Horny 100 Year Old Turtle From San Diego Helped Save His Species


A giant tortoise from the San Diego Zoo was sent to the Galapagos Islands in 1976 to help restore the species that was almost extinct. "Diego" is now 100 years old and because of his unstoppable libido has fathered 800 of the tortoises now populating the Islands.

In 1965 the giant tortoise species Chelonoidis hoodensis was almost extinct. The tortoises, which are native to the Galápagos Islands, were given a second chance in 1970 when researchers began a program to restore the giant tortoises on Española Island in the Galápagos.

At the time, only two males and 12 females remained, so the Galapagos National Parks directors went looking for help. In 1976 their search led them to the San Diego Zoo where a giant tortoise named Diego had been living for the past 30 years.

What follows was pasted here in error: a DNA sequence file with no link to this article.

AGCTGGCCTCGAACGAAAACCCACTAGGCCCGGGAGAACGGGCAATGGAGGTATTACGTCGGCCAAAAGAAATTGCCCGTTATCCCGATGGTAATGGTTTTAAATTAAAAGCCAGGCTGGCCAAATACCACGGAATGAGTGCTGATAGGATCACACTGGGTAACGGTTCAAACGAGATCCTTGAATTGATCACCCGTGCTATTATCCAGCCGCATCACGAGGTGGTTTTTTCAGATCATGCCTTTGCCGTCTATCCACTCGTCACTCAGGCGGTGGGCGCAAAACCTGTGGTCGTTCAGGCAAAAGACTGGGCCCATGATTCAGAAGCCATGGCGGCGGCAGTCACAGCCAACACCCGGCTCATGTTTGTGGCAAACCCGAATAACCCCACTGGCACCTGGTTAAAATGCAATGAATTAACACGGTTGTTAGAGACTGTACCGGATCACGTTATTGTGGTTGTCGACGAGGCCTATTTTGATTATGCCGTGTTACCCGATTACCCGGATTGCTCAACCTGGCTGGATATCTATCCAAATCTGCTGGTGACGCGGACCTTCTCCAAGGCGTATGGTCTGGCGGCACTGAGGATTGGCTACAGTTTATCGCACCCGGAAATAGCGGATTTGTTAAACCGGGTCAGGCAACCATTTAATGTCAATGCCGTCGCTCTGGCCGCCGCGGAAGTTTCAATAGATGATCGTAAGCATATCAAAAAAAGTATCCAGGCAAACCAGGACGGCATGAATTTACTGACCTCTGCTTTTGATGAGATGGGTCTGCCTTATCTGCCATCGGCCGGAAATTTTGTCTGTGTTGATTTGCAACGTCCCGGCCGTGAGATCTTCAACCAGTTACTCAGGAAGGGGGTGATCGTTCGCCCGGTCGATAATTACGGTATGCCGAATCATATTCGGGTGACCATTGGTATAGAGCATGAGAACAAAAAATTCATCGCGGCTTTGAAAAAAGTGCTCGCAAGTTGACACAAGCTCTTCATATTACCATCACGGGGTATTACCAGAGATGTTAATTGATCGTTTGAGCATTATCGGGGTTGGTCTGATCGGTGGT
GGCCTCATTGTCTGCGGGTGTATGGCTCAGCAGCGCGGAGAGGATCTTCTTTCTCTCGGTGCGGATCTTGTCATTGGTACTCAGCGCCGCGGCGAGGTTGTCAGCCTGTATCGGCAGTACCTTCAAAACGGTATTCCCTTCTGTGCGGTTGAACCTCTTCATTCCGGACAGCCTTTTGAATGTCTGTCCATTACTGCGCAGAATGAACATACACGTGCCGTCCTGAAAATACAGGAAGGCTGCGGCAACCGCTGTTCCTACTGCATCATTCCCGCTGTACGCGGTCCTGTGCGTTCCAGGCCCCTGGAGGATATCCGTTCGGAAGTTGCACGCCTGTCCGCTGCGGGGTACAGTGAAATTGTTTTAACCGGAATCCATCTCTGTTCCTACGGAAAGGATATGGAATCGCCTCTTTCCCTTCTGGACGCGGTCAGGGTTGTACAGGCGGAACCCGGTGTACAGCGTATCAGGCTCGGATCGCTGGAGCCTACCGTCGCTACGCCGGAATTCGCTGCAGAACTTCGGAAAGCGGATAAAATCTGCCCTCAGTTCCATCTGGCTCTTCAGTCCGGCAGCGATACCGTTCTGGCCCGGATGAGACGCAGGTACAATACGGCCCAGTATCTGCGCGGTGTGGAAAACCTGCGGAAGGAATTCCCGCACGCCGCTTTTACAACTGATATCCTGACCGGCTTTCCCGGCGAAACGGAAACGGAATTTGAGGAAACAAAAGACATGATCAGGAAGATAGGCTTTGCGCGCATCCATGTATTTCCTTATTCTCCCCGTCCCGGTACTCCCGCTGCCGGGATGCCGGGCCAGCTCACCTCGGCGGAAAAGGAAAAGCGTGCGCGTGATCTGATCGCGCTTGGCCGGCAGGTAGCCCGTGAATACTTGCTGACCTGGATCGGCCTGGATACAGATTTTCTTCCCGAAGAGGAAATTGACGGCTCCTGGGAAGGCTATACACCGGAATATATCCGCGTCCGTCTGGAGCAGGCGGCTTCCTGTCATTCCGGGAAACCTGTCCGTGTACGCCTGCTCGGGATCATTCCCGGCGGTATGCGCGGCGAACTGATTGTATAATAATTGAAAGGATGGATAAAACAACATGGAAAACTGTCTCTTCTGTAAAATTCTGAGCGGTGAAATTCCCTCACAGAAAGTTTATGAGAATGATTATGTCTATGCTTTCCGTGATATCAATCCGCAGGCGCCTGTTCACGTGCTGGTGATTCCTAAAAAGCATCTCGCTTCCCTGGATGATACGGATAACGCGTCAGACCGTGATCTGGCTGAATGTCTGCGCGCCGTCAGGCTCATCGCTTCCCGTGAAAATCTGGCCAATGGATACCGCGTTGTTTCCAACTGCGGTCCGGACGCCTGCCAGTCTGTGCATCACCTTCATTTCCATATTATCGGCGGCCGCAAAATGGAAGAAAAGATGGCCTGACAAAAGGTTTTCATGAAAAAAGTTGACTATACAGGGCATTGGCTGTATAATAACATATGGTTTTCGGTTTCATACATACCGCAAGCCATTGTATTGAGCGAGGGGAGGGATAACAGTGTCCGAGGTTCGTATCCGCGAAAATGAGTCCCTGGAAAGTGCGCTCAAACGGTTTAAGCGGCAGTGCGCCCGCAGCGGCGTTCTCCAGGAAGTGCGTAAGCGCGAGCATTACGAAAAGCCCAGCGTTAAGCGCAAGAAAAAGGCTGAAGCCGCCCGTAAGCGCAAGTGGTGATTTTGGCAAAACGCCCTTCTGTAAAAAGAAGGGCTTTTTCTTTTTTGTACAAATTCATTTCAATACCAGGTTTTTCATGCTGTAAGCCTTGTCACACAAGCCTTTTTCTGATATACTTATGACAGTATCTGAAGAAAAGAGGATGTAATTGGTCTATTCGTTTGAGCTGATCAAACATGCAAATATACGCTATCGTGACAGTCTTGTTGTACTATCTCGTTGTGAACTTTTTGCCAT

Diego, who had been taken from the Islands and brought to the U.S. during the 1930s, was an ideal prospect for the program because of his unstoppable libido, and apparently Diego excelled at the task. 50 years after his arrival and a great deal of copulation later, Diego is the proud pop of roughly 40% of the Islands Chelonoidis hoodensis inhabitants -- that's 800 tortoises!

Diego was one of 15 male tortoises helping to repopulate the Islands. As to why Diego was more prolific than most of the males, James P. Gibbs, a professor of environmental and forest biology at the State University of New York in Syracuse, told the New York Times that Diego has “a big personality — quite aggressive, active and vocal in his mating habits and so I think he has gotten most of the attention.”

Now that there are 2,000 tortoises thriving on the Island, Diego will be retiring from the program but it's reported that he could easily live another 20 years.

“He’s contributed a large percentage to the lineage that we are returning to Espanola,” Jorge Carrion, director of Galapagos National Parks, told AFP. “There’s a feeling of happiness to have the possibility of returning that tortoise to his natural state.”

Photos: Getty Images

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